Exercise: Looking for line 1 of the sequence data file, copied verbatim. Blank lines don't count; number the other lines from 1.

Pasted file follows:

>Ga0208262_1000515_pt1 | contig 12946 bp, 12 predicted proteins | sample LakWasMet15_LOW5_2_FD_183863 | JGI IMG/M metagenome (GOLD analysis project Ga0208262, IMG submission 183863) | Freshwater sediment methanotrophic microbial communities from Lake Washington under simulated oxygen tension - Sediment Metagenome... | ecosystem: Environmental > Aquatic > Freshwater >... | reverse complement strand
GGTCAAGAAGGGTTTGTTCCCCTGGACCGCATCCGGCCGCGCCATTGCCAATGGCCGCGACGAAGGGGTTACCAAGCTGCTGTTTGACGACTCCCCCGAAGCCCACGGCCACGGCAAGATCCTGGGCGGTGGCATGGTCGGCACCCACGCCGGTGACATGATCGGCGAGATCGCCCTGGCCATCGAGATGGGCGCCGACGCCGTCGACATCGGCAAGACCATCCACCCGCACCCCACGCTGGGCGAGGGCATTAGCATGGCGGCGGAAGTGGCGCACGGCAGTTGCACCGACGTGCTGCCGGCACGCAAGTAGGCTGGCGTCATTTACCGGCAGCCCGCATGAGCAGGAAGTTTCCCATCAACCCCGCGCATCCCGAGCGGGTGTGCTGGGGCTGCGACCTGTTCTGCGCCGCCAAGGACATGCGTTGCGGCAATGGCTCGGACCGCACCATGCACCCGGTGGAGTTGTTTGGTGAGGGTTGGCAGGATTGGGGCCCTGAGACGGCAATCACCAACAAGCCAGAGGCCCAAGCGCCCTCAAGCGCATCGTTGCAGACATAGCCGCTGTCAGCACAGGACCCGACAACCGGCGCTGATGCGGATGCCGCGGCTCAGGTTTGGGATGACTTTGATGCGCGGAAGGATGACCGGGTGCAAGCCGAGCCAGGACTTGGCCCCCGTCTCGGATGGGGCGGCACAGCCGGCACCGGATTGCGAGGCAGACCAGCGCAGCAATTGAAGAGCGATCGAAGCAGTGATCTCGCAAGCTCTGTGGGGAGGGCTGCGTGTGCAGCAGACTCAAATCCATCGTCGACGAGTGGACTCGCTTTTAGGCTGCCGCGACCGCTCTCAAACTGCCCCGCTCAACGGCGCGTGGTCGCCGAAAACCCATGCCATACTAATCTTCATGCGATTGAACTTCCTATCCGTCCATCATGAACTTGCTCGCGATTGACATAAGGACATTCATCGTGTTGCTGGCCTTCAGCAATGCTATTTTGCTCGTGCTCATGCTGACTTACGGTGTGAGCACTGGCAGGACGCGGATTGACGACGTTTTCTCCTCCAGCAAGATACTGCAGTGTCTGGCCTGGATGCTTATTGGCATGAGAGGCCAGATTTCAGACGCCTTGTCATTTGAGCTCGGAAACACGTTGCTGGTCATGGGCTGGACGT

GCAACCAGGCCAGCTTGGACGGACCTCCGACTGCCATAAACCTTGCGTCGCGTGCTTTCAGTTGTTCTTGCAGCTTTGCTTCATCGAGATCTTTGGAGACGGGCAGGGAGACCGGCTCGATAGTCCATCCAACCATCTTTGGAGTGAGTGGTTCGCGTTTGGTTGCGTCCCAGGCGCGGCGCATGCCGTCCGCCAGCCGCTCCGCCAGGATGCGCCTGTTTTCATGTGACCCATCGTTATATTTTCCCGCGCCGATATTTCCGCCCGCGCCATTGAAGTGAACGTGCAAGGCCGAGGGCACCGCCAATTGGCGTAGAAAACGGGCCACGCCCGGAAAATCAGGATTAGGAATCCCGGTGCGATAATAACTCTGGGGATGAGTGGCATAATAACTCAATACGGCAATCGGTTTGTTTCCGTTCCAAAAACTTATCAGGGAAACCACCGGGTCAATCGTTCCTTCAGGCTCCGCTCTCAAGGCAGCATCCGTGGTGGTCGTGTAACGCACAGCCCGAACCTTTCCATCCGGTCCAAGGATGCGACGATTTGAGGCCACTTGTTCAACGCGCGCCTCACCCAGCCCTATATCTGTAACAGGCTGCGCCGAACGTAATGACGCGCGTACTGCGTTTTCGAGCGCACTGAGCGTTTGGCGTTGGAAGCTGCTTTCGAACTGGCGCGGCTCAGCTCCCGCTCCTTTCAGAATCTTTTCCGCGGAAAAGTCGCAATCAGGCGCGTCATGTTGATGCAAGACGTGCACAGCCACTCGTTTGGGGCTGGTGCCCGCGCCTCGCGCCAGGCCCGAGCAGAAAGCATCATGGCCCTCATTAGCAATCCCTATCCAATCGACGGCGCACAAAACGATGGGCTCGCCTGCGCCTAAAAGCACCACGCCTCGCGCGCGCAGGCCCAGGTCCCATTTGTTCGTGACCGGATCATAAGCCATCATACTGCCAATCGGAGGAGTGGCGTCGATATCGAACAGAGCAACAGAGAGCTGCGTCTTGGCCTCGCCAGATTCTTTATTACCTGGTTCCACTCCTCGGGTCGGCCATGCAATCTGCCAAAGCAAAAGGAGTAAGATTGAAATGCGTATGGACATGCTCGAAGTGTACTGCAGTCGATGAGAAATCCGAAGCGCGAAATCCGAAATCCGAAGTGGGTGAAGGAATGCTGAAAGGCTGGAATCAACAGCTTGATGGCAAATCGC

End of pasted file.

>Ga0208262_1000515_pt1 | contig 12946 bp, 12 predicted proteins | sample LakWasMet15_LOW5_2_FD_183863 | JGI IMG/M metagenome (GOLD analysis project Ga0208262, IMG submission 183863) | Freshwater sediment methanotrophic microbial communities from Lake Washington under simulated oxygen tension - Sediment Metagenome... | ecosystem: Environmental > Aquatic > Freshwater >... | reverse complement strand